Belfast Telegraph

Editor's Viewpoint: Hospital car parking fees need reviewed

There is something distasteful about charging visitors, patients and staff to park at hospitals. No one, apart from the latter, voluntarily goes to hospitals
There is something distasteful about charging visitors, patients and staff to park at hospitals. No one, apart from the latter, voluntarily goes to hospitals

Editor's Viewpoint

There is something distasteful about charging visitors, patients and staff to park at hospitals. No one, apart from the latter, voluntarily goes to hospitals. They are there of necessity and often in very distressing circumstances.

Allowance is made for cancer patients, who get free parking, along with those who care for them. That is a necessary concession given that treatments such as radiotherapy or chemotherapy can be prolonged and often have to be undertaken every day.

It would be scandalous to charge such patients or visitors for attending hospital for lifesaving or life-prolonging treatment. There is a similar case to be made for those who receive dialysis, who again receive prolonged and regular treatment.

However, it can be argued that some charge is necessary for the upkeep of car parking facilities and the payment of rates. Otherwise those funds would have to be found from front line budgets.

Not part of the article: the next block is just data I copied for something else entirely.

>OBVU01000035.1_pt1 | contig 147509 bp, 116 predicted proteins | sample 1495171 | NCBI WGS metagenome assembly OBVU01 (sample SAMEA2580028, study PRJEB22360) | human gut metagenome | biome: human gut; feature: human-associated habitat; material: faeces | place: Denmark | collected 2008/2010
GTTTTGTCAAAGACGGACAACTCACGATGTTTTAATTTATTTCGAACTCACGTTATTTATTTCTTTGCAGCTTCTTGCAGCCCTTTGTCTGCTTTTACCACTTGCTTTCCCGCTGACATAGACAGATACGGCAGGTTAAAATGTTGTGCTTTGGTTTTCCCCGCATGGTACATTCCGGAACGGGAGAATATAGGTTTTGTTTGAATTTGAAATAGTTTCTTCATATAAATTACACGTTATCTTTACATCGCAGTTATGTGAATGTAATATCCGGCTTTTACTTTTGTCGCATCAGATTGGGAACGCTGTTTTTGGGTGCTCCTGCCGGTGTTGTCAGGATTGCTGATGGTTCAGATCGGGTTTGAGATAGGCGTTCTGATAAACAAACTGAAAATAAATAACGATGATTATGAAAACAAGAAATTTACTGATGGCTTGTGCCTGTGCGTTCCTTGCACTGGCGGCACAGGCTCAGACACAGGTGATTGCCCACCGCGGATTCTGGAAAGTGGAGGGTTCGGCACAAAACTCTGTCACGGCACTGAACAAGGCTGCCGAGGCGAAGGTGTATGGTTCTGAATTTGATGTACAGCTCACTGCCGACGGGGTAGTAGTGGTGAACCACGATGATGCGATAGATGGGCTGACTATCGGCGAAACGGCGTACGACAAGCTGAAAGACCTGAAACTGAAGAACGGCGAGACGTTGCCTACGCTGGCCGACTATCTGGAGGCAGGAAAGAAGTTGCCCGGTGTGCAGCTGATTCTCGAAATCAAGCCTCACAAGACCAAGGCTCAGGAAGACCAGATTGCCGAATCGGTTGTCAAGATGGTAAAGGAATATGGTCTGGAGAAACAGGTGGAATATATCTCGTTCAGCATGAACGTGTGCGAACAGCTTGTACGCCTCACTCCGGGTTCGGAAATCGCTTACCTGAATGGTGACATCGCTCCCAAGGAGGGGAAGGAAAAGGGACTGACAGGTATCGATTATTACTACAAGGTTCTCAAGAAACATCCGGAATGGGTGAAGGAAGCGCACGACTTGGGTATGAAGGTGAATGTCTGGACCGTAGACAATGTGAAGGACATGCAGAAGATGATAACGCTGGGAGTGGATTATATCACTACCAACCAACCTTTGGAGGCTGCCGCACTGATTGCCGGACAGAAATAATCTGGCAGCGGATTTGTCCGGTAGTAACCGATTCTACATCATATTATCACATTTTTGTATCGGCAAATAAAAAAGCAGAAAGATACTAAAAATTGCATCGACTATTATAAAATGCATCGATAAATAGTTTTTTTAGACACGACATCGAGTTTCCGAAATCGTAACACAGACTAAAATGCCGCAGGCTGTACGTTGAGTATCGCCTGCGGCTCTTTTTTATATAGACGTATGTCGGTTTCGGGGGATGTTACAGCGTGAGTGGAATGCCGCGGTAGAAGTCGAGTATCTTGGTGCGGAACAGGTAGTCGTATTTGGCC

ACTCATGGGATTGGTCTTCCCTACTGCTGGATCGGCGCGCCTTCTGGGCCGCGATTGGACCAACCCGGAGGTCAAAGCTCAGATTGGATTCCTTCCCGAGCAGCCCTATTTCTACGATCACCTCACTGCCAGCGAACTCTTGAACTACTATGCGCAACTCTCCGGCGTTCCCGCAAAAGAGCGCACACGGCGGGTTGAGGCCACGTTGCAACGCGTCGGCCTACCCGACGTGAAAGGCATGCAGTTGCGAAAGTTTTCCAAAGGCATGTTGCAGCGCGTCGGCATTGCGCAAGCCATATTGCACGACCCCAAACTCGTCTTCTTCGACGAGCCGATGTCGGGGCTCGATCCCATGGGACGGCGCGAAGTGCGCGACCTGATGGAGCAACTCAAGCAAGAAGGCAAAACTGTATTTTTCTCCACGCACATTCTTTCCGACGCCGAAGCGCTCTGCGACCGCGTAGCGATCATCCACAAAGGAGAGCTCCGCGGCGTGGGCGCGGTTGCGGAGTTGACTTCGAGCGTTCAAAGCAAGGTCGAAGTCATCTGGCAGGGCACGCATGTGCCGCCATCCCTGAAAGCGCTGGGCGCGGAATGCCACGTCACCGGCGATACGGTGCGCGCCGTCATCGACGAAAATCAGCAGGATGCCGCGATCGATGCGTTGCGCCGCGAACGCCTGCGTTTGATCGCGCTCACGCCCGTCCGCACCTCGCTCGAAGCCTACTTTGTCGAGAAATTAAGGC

One saving grace is that the charges are pitched at a reasonable level compared to those in commercial car parks. But even with concessions they mount up for the thousands of staff who use the service daily.

Many must feel hard done by in having to pay to park at their place of work at a time when their own salaries have been losing value in real terms because of the cap on public pay.

They will look at the huge pay packets for some public health officials - with three in Northern Ireland each earning over £100,000 (one of them more than £200,000) - and wonder how funding can be found for those posts while those at the coalface of healthcare under the most trying of circumstances are having to endure austerity.

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One of the reasons put forward for car parking charges is that commuters regularly use the car parks and then take public transport onwards to their places of work. That is an abuse of the system in two ways - availing of cheaper parking charges and taking up valuable spaces which are needed by patients and their carers.

It is difficult to police car parking to ensure that only patients, visitors or staff are using the spaces. Perhaps there should be a time limit put on parking and patients or visitors who are delayed longer could be given exemption tickets. That would enable car park staff to identify those abusing the system, and perhaps a system of fines might also act as a deterrent.

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